ILLINOIS APPELLATE COURT FOURTH DISTRICT REVERSED AND REMANDED.
OPINION FILED FEBRUARY 11, 1980.
IN RE LINDA MURO. (THE PEOPLE OF THE STATE OF ILLINOIS, PETITIONER-APPELLEE,
LINDA MURO, RESPONDENT-APPELLANT.)
APPEAL from the Circuit Court of Champaign County; the Hon.
WILBUR A. FLESSNER, Judge, presiding.
MR. JUSTICE CRAVEN DELIVERED THE OPINION OF THE COURT:
___ N.E.2d ___ On March 23, 1979, respondent, Linda Muro, was found hitchhiking in a confused state on an interstate highway in Champaign County. Respondent is 34 years old and a resident of Peoria County.
Respondent was brought to the Champaign police department where she was interviewed by a social worker. Thereafter she was hospitalized at Mercy Hospital in Urbana. On March 26, 1979, a petition for involuntary judicial admission to a mental health facility was filed with the circuit court of Champaign County. On March 29, 1979, a hearing was scheduled for April 2, 1979, to determine whether respondent was a person subject to involuntary admission. The hearing was to be held in Rantoul, Champaign County.
On April 2, 1979, prior to the commencement of the hearing, respondent, by her attorney, made an oral motion to transfer the commitment hearing to Peoria County. The trial court heard arguments on the motion, denied respondent's request for change of venue without stating a basis therefor and called the matter for immediate hearing in Rantoul.
After the hearing, the court found respondent to be in need of mental treatment and subject to involuntary admission to a mental health facility. The court ordered respondent to be hospitalized with the Department of Mental Health at the Zeller Mental Health Zone Center, Peoria.
1 Respondent appeals from the order of involuntary commitment and the order denying her motion for change of venue. The appeal involves a single issue: Whether the trial court should have allowed respondent's motion for a change of venue.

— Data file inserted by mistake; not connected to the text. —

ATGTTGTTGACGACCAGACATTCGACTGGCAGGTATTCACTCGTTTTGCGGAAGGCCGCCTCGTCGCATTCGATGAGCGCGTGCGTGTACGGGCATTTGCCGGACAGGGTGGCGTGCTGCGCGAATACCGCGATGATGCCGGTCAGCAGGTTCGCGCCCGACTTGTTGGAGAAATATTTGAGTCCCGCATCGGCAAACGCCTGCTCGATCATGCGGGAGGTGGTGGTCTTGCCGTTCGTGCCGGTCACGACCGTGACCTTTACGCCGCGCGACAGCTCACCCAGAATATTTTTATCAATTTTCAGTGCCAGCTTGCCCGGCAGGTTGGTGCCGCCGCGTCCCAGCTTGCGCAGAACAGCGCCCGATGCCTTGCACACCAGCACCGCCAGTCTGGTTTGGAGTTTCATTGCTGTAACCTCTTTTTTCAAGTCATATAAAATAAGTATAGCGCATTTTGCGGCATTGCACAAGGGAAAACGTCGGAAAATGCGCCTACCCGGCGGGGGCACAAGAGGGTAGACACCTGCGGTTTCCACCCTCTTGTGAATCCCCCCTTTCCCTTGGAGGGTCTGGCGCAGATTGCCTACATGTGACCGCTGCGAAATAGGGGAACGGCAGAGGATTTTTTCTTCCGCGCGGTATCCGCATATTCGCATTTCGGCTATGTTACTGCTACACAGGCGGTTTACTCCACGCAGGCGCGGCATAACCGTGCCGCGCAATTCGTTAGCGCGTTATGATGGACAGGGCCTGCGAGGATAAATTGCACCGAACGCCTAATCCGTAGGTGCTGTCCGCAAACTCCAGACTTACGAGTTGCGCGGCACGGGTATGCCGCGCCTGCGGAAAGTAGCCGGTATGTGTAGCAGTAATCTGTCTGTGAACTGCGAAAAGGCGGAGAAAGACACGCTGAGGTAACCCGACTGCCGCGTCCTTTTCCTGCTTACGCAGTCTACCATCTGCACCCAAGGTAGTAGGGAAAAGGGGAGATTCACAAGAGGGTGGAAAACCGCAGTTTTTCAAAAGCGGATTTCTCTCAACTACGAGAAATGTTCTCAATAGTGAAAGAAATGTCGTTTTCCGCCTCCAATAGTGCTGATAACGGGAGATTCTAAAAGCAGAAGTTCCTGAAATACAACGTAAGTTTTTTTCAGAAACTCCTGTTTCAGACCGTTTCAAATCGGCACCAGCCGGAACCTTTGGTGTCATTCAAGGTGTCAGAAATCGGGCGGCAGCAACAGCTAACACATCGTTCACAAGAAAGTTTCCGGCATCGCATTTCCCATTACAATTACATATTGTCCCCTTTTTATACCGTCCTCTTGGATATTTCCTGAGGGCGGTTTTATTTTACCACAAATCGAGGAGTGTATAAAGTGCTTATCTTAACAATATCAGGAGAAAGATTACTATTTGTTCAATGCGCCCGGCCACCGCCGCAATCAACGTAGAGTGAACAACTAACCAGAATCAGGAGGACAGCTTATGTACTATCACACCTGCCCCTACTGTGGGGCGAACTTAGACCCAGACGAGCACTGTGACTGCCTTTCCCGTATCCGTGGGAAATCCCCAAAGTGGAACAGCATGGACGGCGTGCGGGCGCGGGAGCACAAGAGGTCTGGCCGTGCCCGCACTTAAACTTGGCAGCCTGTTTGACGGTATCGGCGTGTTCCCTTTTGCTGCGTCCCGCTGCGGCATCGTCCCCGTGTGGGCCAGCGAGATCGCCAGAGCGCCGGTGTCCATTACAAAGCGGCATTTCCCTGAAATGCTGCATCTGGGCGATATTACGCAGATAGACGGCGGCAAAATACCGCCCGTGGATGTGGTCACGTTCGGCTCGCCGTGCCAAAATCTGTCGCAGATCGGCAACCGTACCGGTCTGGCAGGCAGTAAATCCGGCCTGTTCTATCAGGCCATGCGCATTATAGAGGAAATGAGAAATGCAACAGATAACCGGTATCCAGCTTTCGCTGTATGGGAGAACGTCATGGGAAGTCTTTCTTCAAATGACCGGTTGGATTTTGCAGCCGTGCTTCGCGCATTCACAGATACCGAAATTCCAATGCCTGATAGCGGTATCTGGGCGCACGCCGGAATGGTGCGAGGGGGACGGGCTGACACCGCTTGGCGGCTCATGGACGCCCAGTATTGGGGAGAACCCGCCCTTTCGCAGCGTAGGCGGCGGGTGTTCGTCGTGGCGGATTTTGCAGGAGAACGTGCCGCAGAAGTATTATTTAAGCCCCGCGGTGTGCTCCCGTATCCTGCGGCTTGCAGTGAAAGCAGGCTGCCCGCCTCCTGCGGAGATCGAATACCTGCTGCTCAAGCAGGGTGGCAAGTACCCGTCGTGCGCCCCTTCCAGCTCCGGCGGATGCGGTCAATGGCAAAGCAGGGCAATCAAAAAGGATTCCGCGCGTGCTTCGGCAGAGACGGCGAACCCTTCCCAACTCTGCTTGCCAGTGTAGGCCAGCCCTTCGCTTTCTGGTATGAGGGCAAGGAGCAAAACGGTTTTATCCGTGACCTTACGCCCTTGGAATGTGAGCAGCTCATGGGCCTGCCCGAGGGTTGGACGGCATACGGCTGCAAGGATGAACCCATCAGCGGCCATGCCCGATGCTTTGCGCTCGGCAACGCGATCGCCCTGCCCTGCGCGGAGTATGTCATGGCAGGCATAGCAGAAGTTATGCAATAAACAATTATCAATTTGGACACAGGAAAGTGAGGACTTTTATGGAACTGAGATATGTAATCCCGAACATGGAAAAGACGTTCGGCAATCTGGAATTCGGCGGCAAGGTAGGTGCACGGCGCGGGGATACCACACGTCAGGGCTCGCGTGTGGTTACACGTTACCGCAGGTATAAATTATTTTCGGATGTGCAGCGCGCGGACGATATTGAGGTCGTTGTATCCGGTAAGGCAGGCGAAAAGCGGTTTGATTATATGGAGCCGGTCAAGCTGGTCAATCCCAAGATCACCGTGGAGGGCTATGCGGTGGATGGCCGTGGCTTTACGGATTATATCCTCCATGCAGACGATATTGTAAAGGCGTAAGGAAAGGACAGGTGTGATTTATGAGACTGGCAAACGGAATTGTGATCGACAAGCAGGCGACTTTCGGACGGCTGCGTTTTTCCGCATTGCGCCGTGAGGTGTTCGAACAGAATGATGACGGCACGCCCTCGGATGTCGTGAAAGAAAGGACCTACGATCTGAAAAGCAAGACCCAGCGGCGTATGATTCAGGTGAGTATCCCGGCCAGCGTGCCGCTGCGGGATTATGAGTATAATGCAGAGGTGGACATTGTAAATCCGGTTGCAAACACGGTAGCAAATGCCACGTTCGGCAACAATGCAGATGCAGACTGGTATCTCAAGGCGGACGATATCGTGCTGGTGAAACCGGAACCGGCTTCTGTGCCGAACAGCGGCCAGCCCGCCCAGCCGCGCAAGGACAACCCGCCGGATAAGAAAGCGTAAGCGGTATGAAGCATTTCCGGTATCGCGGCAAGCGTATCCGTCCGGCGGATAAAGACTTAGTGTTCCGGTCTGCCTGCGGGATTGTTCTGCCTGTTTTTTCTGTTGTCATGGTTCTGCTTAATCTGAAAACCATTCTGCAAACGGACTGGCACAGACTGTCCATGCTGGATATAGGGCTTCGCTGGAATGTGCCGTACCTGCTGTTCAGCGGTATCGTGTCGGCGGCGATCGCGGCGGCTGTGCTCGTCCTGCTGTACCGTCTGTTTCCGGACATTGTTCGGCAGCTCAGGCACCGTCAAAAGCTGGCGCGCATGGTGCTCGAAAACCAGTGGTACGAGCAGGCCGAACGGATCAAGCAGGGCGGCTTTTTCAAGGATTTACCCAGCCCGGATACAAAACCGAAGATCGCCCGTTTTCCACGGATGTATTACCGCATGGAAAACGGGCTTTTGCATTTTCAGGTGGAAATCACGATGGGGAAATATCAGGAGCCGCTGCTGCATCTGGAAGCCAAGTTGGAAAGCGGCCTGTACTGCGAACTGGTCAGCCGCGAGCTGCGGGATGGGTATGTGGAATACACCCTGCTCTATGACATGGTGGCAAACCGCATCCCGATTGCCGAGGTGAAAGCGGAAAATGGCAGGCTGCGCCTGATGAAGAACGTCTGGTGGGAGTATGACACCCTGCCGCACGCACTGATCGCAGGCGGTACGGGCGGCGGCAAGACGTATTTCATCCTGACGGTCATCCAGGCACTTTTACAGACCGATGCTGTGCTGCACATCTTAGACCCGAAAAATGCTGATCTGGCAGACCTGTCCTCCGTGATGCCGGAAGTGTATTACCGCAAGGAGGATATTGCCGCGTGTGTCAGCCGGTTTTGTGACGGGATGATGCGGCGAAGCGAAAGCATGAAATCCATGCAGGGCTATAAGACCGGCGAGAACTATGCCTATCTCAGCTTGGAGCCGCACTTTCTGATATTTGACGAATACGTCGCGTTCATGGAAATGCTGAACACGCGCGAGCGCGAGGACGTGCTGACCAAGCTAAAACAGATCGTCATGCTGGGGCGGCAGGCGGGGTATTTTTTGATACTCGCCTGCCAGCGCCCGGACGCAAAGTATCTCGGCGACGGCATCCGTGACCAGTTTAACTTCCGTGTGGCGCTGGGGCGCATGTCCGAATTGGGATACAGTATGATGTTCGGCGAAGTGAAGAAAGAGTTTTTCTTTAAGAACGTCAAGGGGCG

Section 3-800 of the Mental Health and Developmental Disabilities Code (Ill. Rev. Stat., 1978 Supp., ch. 91 1/2, par. 3-800) provides, in part:
"(a) Unless otherwise indicated, court hearings under this Chapter shall be held pursuant to this Article. * * * Any party may request a change of venue or transfer to any other county because of the convenience of parties or witnesses or the condition of the respondent. The respondent may have the proceedings transferred to the county of his residence."
At the April 2, 1979, hearing, respondent requested that the hearing be held in Peoria County where she resides.
The State argues that the trial court did not err in denying respondent's motion for a change of venue because the decision to allow the transfer is a determination within the trial court's discretion. The State, citing United States v. Cook (7th Cir. 1970), 432 F.2d 1093, cert. denied (1971), 401 U.S. 996, 28 L.Ed.2d 535, 91 S.Ct. 1224, observes that in the construction of statutes, the word "may," as opposed to "shall," is indicative of discretion or choice between two or more alternatives.
While the foregoing rule of thumb was recited in Cook, the Court, in the same sentence, qualified the rule by noting that the context in which the word appears must be the controlling factor.